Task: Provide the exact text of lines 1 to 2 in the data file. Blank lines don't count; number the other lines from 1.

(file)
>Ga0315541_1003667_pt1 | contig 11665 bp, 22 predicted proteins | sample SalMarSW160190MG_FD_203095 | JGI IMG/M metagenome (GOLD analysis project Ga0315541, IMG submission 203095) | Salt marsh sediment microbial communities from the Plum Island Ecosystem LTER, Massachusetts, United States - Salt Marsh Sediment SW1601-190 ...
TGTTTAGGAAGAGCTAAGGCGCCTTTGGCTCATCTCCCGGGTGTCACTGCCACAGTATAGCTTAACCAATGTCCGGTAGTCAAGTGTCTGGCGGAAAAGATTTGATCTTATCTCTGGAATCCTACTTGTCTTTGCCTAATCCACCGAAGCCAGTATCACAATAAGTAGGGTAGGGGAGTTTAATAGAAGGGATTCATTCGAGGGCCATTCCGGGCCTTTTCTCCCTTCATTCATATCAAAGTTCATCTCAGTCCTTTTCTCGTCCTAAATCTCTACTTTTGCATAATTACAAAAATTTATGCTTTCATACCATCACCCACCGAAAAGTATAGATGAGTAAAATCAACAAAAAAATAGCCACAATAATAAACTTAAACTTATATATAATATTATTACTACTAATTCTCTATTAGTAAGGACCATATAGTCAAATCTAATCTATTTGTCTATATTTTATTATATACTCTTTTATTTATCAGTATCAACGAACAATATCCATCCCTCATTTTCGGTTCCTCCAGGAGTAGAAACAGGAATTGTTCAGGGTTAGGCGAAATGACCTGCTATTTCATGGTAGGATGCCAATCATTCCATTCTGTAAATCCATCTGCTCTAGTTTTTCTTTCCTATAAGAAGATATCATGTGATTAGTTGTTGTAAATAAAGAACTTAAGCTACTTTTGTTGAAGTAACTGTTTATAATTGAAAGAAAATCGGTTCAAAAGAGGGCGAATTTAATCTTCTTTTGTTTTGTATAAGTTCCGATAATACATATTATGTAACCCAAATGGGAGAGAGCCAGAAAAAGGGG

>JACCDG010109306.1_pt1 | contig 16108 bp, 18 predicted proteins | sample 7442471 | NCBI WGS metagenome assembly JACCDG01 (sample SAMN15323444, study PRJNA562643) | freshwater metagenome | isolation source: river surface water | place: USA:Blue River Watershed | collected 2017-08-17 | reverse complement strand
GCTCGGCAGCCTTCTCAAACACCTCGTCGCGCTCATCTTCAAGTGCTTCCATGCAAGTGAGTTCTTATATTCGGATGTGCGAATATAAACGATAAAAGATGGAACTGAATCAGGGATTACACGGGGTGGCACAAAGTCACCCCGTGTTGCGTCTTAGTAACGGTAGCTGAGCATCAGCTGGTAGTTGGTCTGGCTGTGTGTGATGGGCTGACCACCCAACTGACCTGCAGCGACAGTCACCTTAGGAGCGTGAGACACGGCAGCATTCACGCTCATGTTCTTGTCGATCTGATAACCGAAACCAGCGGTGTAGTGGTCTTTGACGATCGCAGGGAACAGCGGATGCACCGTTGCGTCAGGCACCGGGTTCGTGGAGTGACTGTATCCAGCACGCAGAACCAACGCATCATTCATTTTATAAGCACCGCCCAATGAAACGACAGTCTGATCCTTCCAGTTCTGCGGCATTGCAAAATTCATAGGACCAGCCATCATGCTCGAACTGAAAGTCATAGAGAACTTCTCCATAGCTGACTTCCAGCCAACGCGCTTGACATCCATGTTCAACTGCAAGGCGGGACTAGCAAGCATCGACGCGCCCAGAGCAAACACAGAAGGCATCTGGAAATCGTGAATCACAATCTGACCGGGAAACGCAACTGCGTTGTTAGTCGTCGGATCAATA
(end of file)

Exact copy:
>Ga0315541_1003667_pt1 | contig 11665 bp, 22 predicted proteins | sample SalMarSW160190MG_FD_203095 | JGI IMG/M metagenome (GOLD analysis project Ga0315541, IMG submission 203095) | Salt marsh sediment microbial communities from the Plum Island Ecosystem LTER, Massachusetts, United States - Salt Marsh Sediment SW1601-190 ...
TGTTTAGGAAGAGCTAAGGCGCCTTTGGCTCATCTCCCGGGTGTCACTGCCACAGTATAGCTTAACCAATGTCCGGTAGTCAAGTGTCTGGCGGAAAAGATTTGATCTTATCTCTGGAATCCTACTTGTCTTTGCCTAATCCACCGAAGCCAGTATCACAATAAGTAGGGTAGGGGAGTTTAATAGAAGGGATTCATTCGAGGGCCATTCCGGGCCTTTTCTCCCTTCATTCATATCAAAGTTCATCTCAGTCCTTTTCTCGTCCTAAATCTCTACTTTTGCATAATTACAAAAATTTATGCTTTCATACCATCACCCACCGAAAAGTATAGATGAGTAAAATCAACAAAAAAATAGCCACAATAATAAACTTAAACTTATATATAATATTATTACTACTAATTCTCTATTAGTAAGGACCATATAGTCAAATCTAATCTATTTGTCTATATTTTATTATATACTCTTTTATTTATCAGTATCAACGAACAATATCCATCCCTCATTTTCGGTTCCTCCAGGAGTAGAAACAGGAATTGTTCAGGGTTAGGCGAAATGACCTGCTATTTCATGGTAGGATGCCAATCATTCCATTCTGTAAATCCATCTGCTCTAGTTTTTCTTTCCTATAAGAAGATATCATGTGATTAGTTGTTGTAAATAAAGAACTTAAGCTACTTTTGTTGAAGTAACTGTTTATAATTGAAAGAAAATCGGTTCAAAAGAGGGCGAATTTAATCTTCTTTTGTTTTGTATAAGTTCCGATAATACATATTATGTAACCCAAATGGGAGAGAGCCAGAAAAAGGGG